@jkwilborn sorry this is confusing. Yes, this is exactly what I used. Several months back, knowing I would at some point want to do a mounted photo as a jigsaw puzzle, I did a power-scale test, exactly like in the link you posted. Major difference in my test was that my minimum power setting was 10% and my max power was 75%. I did several rows of circle objects, changing the power scale from 10% to to 100% along each row, where the row was a specific speed setting.

The best cut from the test indicated that using that power scale, the object at 45% power-scale was the best option at 20mm/s.

Now, several months later, I wanted to cut a jigsaw puzzle. Working the math backwards from the previous power scale test (layer min of 10%, max of 75% at indicated 45% power scale), this worked out to a 39.25% equivalent power. So, I set my project to burn at 40% power (no power scale applied) at 20mm/s. And, end result was that it didn’t even begin to cut through the material.

Was the failure due to miscalculation on my part? Differences not accounted for (material, temp, humidity etc) as another suggested?

One way to probably be more certain is to run another power-scale test, immediately followed by calculating the effective power from the power scale, and cutting immediately with same material, but cutting with calculated (unscaled) power, and comparing the cuts. That at least would rule out those other factors like material, temp etc.

At this point it really is just a curiosity. According to other power-scale threads, and to calculations specified by Oz, I would have expected that a cut set at 20mm/s @ 40% power to have been effectively the same as my test row, which was 20mm/s 10% min and 75% max layer power setting, with a 45% power scale setting.


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That test, as far as I know that link was for engraving information.

You are basing the ‘cut’ parameters on that, just to be clear?

I don’t know how relative it is to a ‘cut’ of the material.

Maybe I’m just confused, wouldn’t be the first time…

Why did you ‘make’ adjustments to the known cut value?

Probably academic anyway at this point…


Hey Jack,

The link provide above goes directly to a cut test. There is a link on that page to an engrave test, but the only difference is that the layer parameters are set to fill, rather than line.

As you indicated it is certainly academic at this point, but I will admit to say I am curious as to what caused the cut failure.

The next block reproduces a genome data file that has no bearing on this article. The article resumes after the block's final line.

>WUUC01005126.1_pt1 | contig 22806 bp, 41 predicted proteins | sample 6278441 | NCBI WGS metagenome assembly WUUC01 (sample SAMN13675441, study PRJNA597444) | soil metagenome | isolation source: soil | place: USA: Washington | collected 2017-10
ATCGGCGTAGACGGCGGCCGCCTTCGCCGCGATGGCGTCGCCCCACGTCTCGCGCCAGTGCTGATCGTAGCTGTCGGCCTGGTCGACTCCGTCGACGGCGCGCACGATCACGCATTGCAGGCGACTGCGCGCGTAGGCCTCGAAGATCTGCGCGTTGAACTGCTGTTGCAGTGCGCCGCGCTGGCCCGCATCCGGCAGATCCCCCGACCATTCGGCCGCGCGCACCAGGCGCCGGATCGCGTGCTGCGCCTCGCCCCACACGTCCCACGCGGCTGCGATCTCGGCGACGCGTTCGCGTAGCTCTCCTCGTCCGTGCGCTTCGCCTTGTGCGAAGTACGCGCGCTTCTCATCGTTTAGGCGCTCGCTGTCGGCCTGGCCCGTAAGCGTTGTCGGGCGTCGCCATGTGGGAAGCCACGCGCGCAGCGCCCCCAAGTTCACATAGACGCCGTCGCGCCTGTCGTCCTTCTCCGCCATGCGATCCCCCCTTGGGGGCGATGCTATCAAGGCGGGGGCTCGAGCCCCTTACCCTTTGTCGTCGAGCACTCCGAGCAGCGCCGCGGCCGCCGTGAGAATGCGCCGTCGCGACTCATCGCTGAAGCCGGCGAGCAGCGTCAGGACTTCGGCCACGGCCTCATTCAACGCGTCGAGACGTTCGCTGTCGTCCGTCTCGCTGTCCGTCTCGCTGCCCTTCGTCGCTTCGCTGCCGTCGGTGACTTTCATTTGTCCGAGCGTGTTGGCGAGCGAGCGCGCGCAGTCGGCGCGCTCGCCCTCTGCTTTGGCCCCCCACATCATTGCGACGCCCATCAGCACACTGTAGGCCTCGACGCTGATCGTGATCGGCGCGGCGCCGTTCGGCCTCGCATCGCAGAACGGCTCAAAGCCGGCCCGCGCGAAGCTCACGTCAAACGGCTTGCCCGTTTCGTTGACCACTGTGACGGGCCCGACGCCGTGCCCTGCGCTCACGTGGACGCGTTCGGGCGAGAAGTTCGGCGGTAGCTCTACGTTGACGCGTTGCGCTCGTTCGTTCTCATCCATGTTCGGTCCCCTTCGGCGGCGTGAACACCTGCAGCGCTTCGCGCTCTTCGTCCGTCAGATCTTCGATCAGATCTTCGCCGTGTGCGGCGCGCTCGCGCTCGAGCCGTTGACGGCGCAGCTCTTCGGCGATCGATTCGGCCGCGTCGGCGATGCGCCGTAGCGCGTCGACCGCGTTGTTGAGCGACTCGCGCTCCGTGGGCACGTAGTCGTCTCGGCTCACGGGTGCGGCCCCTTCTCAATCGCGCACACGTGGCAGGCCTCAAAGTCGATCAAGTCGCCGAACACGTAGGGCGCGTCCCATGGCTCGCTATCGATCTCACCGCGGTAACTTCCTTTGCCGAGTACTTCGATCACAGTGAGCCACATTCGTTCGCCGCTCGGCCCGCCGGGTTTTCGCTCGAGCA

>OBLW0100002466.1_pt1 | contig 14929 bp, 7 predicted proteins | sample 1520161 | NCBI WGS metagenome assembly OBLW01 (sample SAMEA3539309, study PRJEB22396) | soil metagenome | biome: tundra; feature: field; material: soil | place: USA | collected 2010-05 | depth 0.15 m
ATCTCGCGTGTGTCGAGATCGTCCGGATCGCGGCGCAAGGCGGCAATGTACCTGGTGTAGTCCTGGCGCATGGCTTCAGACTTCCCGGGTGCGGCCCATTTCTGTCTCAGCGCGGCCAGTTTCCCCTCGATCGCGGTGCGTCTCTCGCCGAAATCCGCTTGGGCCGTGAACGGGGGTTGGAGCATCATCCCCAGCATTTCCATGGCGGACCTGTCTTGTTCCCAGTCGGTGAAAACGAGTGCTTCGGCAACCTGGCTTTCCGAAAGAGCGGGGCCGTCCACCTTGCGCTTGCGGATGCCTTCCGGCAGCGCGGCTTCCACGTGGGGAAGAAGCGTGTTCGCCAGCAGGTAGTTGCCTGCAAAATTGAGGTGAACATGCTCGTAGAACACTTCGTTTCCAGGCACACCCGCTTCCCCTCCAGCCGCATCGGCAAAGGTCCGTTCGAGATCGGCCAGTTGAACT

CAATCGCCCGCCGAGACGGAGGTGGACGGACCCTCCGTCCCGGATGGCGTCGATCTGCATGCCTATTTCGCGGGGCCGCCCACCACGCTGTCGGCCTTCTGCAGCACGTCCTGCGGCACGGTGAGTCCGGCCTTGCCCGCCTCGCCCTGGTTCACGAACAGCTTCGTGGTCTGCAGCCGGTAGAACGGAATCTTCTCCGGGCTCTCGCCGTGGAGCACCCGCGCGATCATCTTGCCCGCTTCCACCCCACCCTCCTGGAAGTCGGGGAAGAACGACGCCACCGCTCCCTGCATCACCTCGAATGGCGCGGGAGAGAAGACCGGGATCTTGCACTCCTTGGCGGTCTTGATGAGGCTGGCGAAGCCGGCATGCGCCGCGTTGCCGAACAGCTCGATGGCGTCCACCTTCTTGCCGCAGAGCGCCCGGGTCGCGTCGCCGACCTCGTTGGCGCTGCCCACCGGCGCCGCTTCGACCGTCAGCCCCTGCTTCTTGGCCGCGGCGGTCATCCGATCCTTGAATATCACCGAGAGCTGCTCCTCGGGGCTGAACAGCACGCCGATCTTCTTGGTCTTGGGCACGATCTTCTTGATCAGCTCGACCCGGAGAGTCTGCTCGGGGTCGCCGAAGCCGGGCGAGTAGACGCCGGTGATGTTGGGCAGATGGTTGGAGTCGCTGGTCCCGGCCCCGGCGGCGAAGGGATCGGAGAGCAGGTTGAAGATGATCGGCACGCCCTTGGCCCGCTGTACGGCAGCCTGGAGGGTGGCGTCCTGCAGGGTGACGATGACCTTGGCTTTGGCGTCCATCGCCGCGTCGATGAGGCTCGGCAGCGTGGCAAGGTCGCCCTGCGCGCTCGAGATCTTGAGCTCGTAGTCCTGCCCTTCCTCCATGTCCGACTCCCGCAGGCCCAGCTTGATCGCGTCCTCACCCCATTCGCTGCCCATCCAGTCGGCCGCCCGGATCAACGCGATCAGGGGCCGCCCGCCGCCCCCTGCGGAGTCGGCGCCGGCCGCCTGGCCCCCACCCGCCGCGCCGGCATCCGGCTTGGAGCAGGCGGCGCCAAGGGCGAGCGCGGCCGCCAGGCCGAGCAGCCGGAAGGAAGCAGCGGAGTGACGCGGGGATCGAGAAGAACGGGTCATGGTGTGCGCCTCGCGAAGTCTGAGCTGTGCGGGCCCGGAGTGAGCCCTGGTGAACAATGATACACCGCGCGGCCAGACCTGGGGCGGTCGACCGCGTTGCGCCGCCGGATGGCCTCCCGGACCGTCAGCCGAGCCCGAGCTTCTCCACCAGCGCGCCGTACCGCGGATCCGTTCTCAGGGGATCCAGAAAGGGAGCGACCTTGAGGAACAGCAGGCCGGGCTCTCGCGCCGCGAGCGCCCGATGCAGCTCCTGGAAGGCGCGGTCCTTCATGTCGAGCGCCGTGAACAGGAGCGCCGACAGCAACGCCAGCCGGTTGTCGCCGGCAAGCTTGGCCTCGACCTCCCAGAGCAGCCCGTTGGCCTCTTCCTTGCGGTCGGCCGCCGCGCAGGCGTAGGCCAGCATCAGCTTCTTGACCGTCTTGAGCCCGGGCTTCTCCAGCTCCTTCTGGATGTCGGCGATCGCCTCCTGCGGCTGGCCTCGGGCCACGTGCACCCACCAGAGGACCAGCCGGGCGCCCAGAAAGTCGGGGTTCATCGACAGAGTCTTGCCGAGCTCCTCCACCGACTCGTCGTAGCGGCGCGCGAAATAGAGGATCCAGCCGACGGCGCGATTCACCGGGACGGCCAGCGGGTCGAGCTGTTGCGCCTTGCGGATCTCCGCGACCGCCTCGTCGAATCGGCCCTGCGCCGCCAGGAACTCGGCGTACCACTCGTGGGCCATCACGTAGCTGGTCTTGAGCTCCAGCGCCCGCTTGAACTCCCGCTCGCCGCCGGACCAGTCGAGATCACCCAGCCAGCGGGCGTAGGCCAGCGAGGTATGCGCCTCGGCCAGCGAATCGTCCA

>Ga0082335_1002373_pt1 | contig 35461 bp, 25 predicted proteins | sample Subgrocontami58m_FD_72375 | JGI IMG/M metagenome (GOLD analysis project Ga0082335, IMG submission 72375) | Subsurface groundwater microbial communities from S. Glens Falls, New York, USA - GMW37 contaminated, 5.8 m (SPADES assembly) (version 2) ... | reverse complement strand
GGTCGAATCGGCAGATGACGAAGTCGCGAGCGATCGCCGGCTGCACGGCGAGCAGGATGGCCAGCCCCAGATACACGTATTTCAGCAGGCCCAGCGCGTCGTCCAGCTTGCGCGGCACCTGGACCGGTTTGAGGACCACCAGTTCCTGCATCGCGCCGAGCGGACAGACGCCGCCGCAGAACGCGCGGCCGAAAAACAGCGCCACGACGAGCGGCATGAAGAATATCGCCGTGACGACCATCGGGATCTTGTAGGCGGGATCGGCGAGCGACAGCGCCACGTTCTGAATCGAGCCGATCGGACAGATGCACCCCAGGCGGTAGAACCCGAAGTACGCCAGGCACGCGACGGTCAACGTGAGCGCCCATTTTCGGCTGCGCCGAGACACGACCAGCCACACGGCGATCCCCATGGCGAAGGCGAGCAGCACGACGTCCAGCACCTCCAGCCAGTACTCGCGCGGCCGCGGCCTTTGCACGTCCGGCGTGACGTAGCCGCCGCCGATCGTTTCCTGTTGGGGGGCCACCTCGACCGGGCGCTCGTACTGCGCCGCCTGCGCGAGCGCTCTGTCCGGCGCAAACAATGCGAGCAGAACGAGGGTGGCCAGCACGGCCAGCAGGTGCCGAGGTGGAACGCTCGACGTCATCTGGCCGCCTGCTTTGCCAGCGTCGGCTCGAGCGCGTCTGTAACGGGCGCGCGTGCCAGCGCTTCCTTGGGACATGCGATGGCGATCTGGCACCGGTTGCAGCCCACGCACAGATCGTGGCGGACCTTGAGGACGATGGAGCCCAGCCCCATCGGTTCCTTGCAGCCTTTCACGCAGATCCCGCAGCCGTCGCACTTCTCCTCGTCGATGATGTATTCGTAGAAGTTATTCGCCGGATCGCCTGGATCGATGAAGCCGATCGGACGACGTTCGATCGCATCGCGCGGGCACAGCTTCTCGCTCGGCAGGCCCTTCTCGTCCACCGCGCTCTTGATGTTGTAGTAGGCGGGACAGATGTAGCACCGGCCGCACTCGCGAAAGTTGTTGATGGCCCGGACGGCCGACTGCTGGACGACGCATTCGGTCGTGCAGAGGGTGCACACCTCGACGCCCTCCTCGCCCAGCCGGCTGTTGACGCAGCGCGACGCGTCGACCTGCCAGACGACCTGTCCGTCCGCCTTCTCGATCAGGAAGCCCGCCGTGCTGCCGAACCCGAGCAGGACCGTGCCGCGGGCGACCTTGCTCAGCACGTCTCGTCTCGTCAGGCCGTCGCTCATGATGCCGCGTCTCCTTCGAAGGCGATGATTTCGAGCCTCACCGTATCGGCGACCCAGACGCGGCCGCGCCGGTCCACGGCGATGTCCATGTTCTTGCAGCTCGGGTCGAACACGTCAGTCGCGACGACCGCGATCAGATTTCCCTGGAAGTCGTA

Why did I make adjustments? Well, in normal operation of my laser, you set three layer properties, whether cutting or engraving. These properties are speed, min and max power.

When making a power-scale test project, there is a 4th property that has to be set, and that is the per-object power scale fraction. All objects on a particular layer would have the same speed, minimum and maximum power settings. However, with a power-scale value less than 100% (the default) applied, the actual output power is supposed to be scaled between the layer minimum setting (at PS == 0%) and the maximum setting (at PS == 100%). So a power scale value of 50% should in theory be right in the middle between the layer minimum and maximum power setting values.

Back to your question, why would I make adjustments? In normal operation I don’t want to have to set a power scale fraction, I only to just set speed, min and max settings. So, the goal of this whole thread was to determine if the correct power settings could be backwards calculated from a power scale test.

The other reason, perhaps less obvious, is that I store all of my cut settings in a LightBurn Material Library. Those cut settings include everything that is in the cut dialog box, HOWEVER, there is no setting in the material library for a power-scale offset. Using the material library to set your layer parameters for a particular material does not set (or change) the power scale fraction on any objects in that layer.

Anyway, I hope that clears up why I would want to back out the non-power-scaled power value from a power-scale test. As mentioned, my project mentioned in this thread is done and finished, so at this point it’s a matter of curiosity as to why it failed for me.

This is a limitation of the Ruida hardware itself - we’re just working with what we’ve been given. :slight_smile:

Your math is correct - 45% of 10/75 will be 39.3% power output. You haven’t mentioned speed anywhere in this post though. Were the speeds the same? And if so, what speeds were you running?

Hi Oz, thank you for the reply.

My initial power scale test had three layers, running 10, 20 and 30 mm/s. Min/Max settings were identical on all three layers, i.e. 10%/75%, and power scale settings ran from 10% to 75%.

The perceived best cut was 20 mm/s with a 45% power scale offset.

My final project cut I tried at 20 mm/s with min and max power both set to 40% (I rounded up from 39.3). It did not even begin to cut through the bottom of the material at all.


PS: Thanks for the clarification on the number of layer restriction of the Ruida controller.

I believe it’ll be the same output from the controller, but I haven’t hooked it up to a scope to verify this.